Anyone that knows me knows that I’m a freak about soccer (football to the rest of the world). I have season tickets to an MLS team, and I’m an avid fan of Chelsea in the English Premier League. My children, both Fab and her brother play the sport, and Fab, wanting to be more like me has also taken up playing goalkeeper, as that is what I play on the Over 40 team I manage and play for. We are soccer family, and for us it not only brings exercise, but also contentment and joy.
Fab plays in a local league, and because of her age she still plays in a coed league. Most do not know she is transgender, and she enjoys being able to play as just another girl. Luckily, US Soccer allows amateurs to play as the gender they identify as with proper documentation. This means she will be able to play club soccer until the age of 18 without fear of being told she can’t play with the girls.
Recently, the NCAA also got on board, and allows transgender individuals to compete as the gender they identify as, but there is greater stigma for them, and especially for transgender women as people try to claim they have a physical advantage over the other women, having been born “assigned male.” Now, this could not be further from the truth, as the NCAA tests and ensures that transgender athletes hormone levels are within the same range as that of cisgender females, but still transphobia is alive and well, making the life of a transgender female athlete interesting to say the least.
Yesterday, I was poking around the internet, as I sometimes do, and I came across an article about Athena Del Rosario (click here), a recently graduated goalkeeper from the University of California Santa Cruz (UCSC). Athena not only competed at a high collegiate level, but she did so as a transgender athlete. For two years in junior college and two years at UCSC, other than letting the appropriate administration know, she lived stealth, and simply got to be one of the women on the team. Having gone back to college in her late twenties, she had already dealt with much of the nasty the world can throw at a transgender woman, and having seen my child already go through some similar stuff (understanding that treatment is also relative to age), I totally agree with her decision to go stealth until she felt “she” was ready to come out, and then when she did, she did so on her terms.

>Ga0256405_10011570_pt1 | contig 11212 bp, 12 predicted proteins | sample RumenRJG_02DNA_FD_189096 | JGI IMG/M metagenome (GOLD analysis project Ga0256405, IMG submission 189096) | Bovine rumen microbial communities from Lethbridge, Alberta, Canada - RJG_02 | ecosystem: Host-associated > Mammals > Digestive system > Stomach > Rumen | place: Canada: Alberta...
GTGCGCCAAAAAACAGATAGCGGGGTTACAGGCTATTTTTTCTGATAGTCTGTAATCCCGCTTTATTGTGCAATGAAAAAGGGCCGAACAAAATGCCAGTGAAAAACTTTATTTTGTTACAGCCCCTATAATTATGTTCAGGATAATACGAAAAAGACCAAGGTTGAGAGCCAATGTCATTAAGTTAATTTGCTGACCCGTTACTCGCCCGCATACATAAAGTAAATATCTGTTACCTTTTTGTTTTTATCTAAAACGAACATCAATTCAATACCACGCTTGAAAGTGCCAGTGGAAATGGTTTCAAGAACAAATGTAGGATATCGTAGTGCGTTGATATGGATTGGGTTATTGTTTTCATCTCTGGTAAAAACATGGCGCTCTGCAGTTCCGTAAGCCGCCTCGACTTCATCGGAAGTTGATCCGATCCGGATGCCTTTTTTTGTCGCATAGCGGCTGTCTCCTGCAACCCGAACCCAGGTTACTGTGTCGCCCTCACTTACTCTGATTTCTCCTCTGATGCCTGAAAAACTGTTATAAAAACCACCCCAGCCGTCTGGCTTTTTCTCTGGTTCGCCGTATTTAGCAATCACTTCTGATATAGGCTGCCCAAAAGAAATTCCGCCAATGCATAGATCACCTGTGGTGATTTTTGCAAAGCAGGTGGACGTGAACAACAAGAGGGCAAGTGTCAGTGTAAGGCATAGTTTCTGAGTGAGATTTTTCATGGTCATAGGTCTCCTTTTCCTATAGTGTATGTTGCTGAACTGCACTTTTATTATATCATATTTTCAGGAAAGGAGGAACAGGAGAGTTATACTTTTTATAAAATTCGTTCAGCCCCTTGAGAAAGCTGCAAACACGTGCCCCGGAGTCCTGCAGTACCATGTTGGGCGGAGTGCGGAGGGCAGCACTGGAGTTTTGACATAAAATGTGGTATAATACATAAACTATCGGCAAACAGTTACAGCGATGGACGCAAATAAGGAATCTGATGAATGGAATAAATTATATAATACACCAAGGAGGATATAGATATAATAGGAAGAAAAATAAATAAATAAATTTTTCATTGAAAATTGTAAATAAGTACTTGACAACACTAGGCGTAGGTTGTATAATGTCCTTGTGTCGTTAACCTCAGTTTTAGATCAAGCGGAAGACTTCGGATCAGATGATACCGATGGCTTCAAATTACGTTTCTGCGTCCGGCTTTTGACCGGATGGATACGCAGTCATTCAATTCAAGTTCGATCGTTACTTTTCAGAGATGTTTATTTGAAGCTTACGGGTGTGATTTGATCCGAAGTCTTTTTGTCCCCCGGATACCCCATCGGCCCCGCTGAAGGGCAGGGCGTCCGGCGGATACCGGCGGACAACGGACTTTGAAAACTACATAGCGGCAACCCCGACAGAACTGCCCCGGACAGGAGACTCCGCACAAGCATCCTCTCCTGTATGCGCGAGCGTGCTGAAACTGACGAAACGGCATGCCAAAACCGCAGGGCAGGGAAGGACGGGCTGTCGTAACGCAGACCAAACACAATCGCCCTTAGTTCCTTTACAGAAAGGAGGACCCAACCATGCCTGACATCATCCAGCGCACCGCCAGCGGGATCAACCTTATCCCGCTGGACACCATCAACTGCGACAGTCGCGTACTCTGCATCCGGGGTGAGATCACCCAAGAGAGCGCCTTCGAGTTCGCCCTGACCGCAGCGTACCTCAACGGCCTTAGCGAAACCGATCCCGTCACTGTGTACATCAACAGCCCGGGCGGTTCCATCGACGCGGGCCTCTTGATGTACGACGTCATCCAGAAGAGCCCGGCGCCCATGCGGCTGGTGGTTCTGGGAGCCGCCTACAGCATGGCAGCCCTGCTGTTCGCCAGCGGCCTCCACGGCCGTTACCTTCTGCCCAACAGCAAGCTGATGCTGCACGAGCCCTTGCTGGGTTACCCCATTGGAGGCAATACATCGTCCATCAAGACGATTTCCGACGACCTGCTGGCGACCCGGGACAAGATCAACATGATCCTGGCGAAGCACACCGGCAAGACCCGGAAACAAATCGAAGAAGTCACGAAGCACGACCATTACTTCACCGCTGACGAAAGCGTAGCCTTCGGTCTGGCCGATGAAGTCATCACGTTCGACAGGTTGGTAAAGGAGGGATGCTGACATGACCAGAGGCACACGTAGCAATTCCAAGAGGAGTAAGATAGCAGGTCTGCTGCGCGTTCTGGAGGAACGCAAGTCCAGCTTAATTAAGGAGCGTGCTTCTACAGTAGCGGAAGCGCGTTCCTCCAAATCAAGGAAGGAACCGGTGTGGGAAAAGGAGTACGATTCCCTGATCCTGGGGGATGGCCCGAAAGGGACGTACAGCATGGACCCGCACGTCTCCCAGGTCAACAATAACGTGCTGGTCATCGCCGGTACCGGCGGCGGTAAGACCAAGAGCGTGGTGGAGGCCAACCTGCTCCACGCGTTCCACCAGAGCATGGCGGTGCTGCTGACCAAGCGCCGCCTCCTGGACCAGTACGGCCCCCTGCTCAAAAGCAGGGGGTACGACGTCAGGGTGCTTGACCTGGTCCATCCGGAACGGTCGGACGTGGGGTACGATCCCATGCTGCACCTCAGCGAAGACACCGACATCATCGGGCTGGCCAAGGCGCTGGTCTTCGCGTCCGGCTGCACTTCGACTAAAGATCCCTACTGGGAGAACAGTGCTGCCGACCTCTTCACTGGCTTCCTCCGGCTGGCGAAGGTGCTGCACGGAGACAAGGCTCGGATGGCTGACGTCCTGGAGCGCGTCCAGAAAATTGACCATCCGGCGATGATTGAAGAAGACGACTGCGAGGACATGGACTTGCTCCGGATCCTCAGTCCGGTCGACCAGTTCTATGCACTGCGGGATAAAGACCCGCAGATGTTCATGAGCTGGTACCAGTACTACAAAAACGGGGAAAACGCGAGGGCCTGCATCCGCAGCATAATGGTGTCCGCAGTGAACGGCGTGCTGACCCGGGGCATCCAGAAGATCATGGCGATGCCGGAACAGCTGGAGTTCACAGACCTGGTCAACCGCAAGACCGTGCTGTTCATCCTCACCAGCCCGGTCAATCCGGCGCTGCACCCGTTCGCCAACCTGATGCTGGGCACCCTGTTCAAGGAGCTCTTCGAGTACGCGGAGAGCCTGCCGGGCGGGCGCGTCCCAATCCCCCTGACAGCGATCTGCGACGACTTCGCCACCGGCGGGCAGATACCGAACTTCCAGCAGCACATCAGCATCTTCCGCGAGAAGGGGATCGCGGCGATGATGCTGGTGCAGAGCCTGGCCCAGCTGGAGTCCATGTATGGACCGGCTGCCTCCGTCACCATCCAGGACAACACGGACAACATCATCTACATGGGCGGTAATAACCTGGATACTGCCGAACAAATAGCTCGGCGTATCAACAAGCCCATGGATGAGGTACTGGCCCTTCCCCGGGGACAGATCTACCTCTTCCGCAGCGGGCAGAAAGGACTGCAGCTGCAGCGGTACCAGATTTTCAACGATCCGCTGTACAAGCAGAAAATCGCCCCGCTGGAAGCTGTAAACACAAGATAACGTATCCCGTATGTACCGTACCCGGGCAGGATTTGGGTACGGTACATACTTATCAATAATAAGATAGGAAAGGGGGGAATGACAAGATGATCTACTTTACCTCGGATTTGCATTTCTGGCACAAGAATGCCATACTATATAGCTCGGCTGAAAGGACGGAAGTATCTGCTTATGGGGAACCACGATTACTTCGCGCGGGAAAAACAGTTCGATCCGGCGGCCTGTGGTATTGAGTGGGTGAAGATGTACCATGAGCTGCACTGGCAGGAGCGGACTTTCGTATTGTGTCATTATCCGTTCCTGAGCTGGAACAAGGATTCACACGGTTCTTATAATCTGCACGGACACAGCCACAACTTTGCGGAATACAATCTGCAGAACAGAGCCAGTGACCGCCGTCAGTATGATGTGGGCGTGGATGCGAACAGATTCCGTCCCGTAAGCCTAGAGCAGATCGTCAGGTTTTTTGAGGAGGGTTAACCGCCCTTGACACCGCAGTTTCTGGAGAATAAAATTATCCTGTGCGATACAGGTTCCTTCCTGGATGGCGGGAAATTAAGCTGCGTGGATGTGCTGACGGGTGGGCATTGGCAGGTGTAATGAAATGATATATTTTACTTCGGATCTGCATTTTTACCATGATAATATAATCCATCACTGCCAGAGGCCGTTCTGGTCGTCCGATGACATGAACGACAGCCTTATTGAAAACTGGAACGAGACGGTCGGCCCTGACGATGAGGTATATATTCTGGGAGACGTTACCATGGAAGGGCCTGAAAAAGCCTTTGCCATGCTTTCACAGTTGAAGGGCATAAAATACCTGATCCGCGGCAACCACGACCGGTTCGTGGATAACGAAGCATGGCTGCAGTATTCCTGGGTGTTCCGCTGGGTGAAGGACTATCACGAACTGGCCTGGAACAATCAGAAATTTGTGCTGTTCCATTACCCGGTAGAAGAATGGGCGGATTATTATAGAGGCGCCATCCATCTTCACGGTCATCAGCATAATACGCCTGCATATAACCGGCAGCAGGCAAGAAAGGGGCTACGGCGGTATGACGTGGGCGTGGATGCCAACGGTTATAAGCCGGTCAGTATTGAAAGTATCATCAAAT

See, I get the desire to just be herself, Fab experiences it quite regularly, to not have the sole focus of people be that she is transgender. People fixate on it, even those that mean well. The focus should be on who she is, and from what I can tell Athena is a kick-ass woman, a wife, an athlete, a teammate, and a friend.
I read the article about Athena, and immediately was drawn to the fact that she is a transgender goalkeeper, the same as my baby girl, and that she chose to out herself so that other little girls might look up to her and say, “If she can do it, then so can I.”
Athena and I began sending messages back and forth. Initially, it had to to with what she had in common with Fab, but soon it turned into what she and I had in common with soccer. It wasn’t about trans and cis, or male and female. It was about soccer, two goalkeepers talking favorite teams, favorite players (our ATF male keeper being the same, Oliver Kahn of German and Bayern Munich fame), and playing styles (hers quick and fast, mine old and fat).
On the issue of transathletes, we both agree that high school athletic associations have a ways to go, as there is one for every state, and many refuse to let children compete as the gender they identify as. There is a way for states to move into the 21st century, and high school athletics to give dignity to those transgender athletes with a desire to compete for their school’s athletic teams. It is on this point that perhaps Athena and I agree the strongest on. No child should be told “they can’t” because of how they identify, and if she and I come together to try and affect change then I know there would be others who would join us. This is an issue that affects all of us with children, and it is sports that can also teach our children, trans and cis, that they have far more in common than what is different.
As for Athena, she has a spirit I see in Fab everyday, and simply by living her life she moves the bar forward for girls like Fab. I also have to admit, she’s a lady I could be friends with, share a pint, talk soccer, and watch soccer. She’s someone I hope to get to know in the future, because as I’ve shared with her, you can never have too many positive, affirming people in your life, and I hope she’s one more that I can add to my list, and that she’ll add me to hers.